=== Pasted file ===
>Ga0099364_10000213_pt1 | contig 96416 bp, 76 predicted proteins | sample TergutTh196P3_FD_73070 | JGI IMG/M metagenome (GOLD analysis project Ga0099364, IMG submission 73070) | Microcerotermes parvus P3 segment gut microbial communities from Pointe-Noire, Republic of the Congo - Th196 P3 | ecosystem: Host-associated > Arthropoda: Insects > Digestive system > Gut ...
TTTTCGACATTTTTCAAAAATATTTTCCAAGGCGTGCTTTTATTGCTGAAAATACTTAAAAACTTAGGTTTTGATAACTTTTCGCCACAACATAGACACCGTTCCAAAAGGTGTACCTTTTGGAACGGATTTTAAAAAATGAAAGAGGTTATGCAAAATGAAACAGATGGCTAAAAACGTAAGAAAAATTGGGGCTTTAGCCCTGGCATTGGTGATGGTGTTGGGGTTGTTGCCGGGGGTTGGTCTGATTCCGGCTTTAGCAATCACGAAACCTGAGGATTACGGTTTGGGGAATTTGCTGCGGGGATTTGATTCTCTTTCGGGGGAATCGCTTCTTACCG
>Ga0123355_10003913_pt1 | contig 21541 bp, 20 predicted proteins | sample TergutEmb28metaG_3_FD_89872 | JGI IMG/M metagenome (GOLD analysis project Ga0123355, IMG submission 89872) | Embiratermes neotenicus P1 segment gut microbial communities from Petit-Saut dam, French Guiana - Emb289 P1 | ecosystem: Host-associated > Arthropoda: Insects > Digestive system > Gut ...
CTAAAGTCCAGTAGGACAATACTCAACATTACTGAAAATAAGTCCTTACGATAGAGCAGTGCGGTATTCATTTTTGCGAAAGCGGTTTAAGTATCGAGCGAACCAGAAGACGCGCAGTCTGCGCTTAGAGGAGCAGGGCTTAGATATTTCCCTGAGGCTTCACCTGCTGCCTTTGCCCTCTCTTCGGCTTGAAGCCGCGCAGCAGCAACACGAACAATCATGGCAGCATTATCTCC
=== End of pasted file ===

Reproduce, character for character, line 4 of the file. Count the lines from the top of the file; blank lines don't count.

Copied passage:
CTAAAGTCCAGTAGGACAATACTCAACATTACTGAAAATAAGTCCTTACGATAGAGCAGTGCGGTATTCATTTTTGCGAAAGCGGTTTAAGTATCGAGCGAACCAGAAGACGCGCAGTCTGCGCTTAGAGGAGCAGGGCTTAGATATTTCCCTGAGGCTTCACCTGCTGCCTTTGCCCTCTCTTCGGCTTGAAGCCGCGCAGCAGCAACACGAACAATCATGGCAGCATTATCTCC